For the Fourth of July, you could set up a BBQ themed potluck! Make sure that someone brings the apple pie!

If you want to be the ultimate potluck hero, check out this amazing crockpot brand slow cooker.    The Best part is that the lid clamps down, so you don’t have to worry about spilling it everywhere on the way (which I have definitely done). 

3. Add Some Holiday Flair to Your Outfit

Nothing screams holiday spirit more than dressing up! Ok, so I know that generally we have to wear pretty boring scrubs. If your hospital allows you to wear different colored scrubs, then consider yourself lucky!

There are, however, very rare occasions when your hospital might actually let you switch up your usual dress code. I’m sure some nursing jobs won’t let you, but generally hospitals allow their staff to at least wear a costume for Halloween. 

On other holidays, if you aren’t allowed to fully dress up, you would probably be able to wear some accessories!

You can always add a little flair. Some ways to add some flair to your nursing outfit are:

4. Celebrate With Your Patients

The only thing worse than having to work on a holiday, is being hospitalized on a holiday. Remember, that your patients are stuck at the hospital too. 

Especially right now, with many hospitals still maintaining no visitor policies, your patients are probably feeling especially isolated and alone. The hospital is a lonely place and that loneliness is only amplified on holidays.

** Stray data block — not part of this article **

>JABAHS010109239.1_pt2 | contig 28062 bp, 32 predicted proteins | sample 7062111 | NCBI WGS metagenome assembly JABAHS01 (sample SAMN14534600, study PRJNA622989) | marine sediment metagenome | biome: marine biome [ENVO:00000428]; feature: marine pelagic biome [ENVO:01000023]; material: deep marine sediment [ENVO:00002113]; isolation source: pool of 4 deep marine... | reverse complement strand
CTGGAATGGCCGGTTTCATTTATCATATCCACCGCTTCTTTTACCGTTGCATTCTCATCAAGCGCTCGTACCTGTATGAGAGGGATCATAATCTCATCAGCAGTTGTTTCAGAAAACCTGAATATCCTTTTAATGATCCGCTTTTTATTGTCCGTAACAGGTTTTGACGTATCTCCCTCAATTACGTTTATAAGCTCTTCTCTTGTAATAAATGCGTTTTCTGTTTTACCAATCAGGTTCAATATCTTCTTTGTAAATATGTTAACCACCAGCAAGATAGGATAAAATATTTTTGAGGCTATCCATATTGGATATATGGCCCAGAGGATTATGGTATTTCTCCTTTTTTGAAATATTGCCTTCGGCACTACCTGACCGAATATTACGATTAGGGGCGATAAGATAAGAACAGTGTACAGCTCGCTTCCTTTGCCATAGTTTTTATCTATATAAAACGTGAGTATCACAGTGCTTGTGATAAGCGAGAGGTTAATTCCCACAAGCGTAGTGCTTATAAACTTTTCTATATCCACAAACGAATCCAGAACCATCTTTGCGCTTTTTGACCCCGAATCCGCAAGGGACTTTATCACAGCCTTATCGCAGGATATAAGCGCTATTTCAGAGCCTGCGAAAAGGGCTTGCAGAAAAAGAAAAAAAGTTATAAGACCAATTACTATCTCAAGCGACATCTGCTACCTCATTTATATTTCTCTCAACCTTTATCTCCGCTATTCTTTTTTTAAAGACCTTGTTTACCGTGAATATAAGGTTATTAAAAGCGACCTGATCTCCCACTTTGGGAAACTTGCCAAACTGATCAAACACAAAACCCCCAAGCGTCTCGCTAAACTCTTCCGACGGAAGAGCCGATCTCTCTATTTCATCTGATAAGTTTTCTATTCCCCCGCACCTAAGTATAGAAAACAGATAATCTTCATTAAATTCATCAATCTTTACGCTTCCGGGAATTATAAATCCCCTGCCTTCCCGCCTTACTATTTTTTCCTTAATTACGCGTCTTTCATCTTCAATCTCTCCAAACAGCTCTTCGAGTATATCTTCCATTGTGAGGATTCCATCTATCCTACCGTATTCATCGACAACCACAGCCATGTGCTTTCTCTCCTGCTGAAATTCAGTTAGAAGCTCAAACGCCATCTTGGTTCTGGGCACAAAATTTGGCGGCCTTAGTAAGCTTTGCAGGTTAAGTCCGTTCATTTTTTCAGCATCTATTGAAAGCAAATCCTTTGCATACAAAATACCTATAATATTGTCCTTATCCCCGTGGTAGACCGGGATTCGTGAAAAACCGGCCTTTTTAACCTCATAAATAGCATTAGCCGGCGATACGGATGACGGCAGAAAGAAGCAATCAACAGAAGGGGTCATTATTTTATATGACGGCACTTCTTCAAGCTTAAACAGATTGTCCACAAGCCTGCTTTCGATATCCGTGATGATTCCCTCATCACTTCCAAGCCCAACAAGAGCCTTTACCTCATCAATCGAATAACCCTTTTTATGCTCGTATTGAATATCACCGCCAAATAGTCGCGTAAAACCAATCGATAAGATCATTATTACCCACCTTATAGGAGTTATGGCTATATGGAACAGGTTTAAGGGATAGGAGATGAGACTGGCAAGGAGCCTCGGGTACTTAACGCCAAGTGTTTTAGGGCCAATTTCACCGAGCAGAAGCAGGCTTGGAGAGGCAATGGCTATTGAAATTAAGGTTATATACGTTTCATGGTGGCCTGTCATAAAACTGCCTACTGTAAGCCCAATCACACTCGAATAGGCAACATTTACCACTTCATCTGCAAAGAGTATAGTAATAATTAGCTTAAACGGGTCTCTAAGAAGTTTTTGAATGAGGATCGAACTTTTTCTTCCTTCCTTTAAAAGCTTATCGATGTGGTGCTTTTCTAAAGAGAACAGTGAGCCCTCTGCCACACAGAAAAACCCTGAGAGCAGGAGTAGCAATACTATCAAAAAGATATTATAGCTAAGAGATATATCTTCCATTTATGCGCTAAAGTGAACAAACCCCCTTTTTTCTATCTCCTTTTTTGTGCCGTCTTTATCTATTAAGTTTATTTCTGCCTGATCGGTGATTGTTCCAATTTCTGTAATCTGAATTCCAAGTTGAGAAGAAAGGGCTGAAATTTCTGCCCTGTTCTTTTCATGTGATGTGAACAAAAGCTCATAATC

Holidays are supposed to be a time when family and community come together to spread cheer, love, and, in many cases, hope. Take a little extra time during your shift to sit with your patients.

Make sure to spread a little bit of that love and cheer when you work on a holiday. If you are missing your family, I am sure they are missing their family, too. 

You can always ask what their favorite holiday traditions are. You don’t even have to specifically ask them about that holiday, just ask them about their life and get to know them a little bit.

A little bit of quality time goes a long way.

Remember, that YOU are in control of your attitude and reality.

Yes, it does suck to work on the holidays, but there are so many ways to make your nursing holiday shift a little less sucky! You have the ability to make the holiday shift a little bit more fun for you, your coworkers, and your patients!

What is your favorite holiday to work? I always love working on New Years Eve, because watching fireworks from the 11th floor of the hospital is pretty amazing!

As always, I would love to connect with you on social!

Read Past Posts

How to Make Your Holiday Nursing Shift Less Sucky